Turns out that the test can be tuned to a range. If you take the wrong one it loses some accuracy at the low and high end of the range, so they had to retest me. They had assumed I might be dim and gave me the wrong one. The real problem was that I was so insufferably bored all the time that I wouldn't engage. But I liked puzzles and the test had a bunch I'd never seen before, so by the last one I was taking it in the spirit it was given.
My guess is in two parts. Either your mother took the wrong one(s), or took a bogus one, or you're thinking of elements of a successful adult that the test can't measure, like common sense and social graces.
In any group of peers at that level there are bound to be people who can certainly do the work, possibly better than you, but who are painfully, even cringingly, bad at certain other life skills. It gets a little uncomfortable to acknowledge these people as geniuses. And there are people who seem not to be all that, but on occasion surprise the hell out of you by coming through in a clutch.
This paper shows two things, although only one is surprising enough for publication. The surprising part is that "schooling in adolescence raises IQ scores", which is the title of the paper. Another is that IQ is so reliable that increase of 0.6 IQ points is statistically significant.
he was a Genius, but his IQ was probably average, according to what we know about him
But in many fields, such as mathematics, high IQ seems to be a necessary but not sufficient condition for genius. This makes sense -- doing well in mathematics courses requires the same logical and analytical skills required to score high on an IQ test. In that sense, it obviously has some predictive value.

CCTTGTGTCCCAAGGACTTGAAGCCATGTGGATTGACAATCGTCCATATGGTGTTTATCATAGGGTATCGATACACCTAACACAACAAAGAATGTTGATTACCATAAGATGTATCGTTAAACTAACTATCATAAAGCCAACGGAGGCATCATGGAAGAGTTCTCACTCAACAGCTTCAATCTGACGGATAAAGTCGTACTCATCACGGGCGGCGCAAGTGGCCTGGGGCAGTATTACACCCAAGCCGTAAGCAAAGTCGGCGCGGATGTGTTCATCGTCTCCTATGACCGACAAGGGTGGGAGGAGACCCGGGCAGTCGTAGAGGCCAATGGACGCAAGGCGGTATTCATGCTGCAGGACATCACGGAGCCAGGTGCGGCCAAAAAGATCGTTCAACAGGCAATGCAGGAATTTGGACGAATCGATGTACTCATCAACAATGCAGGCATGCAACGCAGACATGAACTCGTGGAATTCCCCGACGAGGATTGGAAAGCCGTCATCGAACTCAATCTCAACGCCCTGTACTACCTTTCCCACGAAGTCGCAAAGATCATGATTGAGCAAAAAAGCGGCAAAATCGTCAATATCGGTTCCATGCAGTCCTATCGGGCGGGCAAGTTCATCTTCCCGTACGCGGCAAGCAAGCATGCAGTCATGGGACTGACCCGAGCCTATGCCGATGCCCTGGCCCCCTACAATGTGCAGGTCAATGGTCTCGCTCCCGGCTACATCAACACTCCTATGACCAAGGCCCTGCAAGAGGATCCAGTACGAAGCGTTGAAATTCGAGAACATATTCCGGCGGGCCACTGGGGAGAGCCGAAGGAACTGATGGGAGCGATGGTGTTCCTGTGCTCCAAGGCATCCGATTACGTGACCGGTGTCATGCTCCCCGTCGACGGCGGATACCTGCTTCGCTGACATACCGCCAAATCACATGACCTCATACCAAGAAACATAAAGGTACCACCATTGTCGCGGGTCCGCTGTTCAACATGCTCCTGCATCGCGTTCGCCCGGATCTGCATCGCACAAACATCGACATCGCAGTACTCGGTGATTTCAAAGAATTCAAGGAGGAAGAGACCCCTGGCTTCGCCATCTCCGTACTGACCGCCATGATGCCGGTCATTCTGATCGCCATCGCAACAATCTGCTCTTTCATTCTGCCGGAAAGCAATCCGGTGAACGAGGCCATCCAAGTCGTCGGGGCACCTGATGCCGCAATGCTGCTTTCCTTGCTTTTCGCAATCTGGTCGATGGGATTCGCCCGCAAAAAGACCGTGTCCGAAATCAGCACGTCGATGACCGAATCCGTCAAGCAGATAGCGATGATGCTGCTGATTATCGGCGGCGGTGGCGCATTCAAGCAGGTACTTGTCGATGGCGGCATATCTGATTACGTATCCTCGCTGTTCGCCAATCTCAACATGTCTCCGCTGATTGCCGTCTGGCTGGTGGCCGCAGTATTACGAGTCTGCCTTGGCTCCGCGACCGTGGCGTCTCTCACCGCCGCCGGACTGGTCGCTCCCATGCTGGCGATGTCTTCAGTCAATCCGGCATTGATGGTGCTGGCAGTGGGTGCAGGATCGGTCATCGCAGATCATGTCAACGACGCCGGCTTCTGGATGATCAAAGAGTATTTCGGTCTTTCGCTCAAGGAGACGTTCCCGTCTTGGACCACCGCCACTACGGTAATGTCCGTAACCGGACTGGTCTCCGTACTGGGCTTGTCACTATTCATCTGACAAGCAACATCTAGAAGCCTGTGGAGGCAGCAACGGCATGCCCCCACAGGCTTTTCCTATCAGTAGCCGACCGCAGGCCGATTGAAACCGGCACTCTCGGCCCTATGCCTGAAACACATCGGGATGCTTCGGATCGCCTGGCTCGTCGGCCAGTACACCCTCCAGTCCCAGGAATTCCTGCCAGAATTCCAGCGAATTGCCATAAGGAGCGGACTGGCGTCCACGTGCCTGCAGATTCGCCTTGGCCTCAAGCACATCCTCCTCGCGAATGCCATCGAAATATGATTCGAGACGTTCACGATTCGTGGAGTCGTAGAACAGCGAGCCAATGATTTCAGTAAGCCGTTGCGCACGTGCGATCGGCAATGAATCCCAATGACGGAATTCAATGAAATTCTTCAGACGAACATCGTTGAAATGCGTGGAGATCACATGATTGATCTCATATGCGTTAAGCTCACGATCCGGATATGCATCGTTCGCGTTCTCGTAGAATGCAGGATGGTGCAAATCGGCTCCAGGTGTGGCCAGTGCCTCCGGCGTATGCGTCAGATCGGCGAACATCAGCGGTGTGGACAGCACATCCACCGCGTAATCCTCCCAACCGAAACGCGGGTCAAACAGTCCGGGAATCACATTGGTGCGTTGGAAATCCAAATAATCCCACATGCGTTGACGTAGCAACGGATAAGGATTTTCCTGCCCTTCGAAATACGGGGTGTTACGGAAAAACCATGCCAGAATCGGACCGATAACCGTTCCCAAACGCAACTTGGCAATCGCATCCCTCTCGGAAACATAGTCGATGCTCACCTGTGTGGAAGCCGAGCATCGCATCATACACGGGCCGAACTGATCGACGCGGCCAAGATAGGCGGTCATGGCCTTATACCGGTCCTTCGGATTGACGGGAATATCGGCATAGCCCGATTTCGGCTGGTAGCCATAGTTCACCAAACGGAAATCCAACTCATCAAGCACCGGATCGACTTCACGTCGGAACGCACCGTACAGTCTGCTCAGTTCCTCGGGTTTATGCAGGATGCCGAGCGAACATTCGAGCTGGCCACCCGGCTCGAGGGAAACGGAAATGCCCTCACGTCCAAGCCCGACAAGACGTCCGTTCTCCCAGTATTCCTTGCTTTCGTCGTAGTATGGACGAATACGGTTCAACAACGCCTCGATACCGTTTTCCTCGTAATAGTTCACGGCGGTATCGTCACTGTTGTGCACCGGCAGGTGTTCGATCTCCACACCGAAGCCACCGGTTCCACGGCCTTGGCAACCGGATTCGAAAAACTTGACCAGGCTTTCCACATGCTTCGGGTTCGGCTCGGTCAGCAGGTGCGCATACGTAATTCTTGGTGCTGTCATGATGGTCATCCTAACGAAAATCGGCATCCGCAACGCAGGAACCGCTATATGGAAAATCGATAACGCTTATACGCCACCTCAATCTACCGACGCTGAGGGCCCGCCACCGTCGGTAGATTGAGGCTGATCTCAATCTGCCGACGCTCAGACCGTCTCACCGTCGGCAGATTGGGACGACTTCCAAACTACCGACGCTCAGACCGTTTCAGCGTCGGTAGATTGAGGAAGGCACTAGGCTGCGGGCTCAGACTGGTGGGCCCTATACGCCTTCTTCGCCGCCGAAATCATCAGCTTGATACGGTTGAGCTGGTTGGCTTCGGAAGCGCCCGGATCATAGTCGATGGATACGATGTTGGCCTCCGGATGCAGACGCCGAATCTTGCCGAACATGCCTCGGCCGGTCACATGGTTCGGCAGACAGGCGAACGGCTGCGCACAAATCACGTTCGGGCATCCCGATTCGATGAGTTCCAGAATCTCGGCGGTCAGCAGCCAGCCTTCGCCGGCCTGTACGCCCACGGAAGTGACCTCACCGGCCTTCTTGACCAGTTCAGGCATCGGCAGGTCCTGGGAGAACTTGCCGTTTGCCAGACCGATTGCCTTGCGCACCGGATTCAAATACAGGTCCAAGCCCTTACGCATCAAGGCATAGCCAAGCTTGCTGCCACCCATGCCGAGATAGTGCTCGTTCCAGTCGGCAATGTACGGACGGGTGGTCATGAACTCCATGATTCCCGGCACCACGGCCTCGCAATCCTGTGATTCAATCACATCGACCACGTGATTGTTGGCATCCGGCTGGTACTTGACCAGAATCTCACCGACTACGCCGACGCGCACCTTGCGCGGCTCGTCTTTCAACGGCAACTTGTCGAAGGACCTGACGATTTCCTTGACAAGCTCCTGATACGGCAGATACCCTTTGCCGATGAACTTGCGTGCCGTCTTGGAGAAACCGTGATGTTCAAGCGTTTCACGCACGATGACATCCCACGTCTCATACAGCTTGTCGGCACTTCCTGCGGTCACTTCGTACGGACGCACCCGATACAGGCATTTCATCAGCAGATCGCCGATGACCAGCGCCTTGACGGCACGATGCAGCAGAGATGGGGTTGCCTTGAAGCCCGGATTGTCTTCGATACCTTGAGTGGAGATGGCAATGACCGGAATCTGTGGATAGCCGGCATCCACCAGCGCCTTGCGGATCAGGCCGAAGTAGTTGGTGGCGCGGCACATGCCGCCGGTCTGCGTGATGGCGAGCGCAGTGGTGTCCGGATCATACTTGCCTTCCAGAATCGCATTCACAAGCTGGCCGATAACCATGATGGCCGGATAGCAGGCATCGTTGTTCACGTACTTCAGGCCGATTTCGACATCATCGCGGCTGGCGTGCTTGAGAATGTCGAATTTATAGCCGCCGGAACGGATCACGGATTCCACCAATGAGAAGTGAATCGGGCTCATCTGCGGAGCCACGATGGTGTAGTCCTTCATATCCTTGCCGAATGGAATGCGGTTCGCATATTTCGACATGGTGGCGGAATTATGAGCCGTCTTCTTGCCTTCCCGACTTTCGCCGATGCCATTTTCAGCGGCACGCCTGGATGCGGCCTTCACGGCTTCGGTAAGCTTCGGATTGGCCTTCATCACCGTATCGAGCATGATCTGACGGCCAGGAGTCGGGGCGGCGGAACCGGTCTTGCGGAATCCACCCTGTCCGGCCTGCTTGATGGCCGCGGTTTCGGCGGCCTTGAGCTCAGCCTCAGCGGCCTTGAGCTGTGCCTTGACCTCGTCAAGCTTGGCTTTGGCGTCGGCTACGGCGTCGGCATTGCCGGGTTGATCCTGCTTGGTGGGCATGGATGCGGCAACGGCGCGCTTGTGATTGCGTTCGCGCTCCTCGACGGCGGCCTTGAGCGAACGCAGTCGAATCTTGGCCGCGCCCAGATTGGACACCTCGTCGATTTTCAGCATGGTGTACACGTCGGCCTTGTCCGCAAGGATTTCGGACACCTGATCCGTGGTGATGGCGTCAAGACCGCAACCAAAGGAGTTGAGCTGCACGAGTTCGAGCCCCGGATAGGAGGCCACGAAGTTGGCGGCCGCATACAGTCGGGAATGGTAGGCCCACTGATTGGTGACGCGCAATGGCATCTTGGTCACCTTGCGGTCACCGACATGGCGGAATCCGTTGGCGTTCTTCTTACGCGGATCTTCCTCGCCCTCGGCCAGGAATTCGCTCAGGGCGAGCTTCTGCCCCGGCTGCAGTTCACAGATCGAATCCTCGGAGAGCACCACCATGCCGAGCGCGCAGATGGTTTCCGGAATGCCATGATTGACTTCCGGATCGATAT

But, we can use the IQ test to predict who isn't a genius, or to make large scale predictions. For example, if a state has 100,000 students entering middle school per year, there's approximately one genius in that group. If you can afford an intensive math program for 7,500 students, the IQ test would let you predict that any potential geniuses get enrolled with high probability. That raises issues of fairness, discrimination, etc., but that's another topic.
Not sure why the downvotes. While discounting the relationship of genius with IQ is specious in light of their point, this person offers a possible nugget of truth on an alternative understanding of genius.
Part of it, I think, is because of the sheer knowledge threshold: much of higher level maths has its own specialized language, so when you start discussing isomorphisms between Z_p and geometric structures, and you don't know what those words mean, your eyes can't help but glaze over. So I don't know if it's so much that there's a higher standard of 'genius' so much as it is that it's a different standard, because much of maths is so far removed from the knowledge base of the layperson.
Not sure if that's specific to math though... Certainly at a PhD-level there's going to be a specialized language.
But I'm trying to imagine undergrads of different majors having a conversation and seeing how far outside language of a layperson they'd be. Maybe most STEM majors would be incomprehensible? Math and physics may be the furthest outside. If you heard a bunch of chemistry students talking, your eyes may glaze over. Biology may be not too far outside. Once you get into psychology/sociology you might understand most of it.
I have a STEM PhD, so it's a difficult exercise. Essentially, "what would my mom understand?"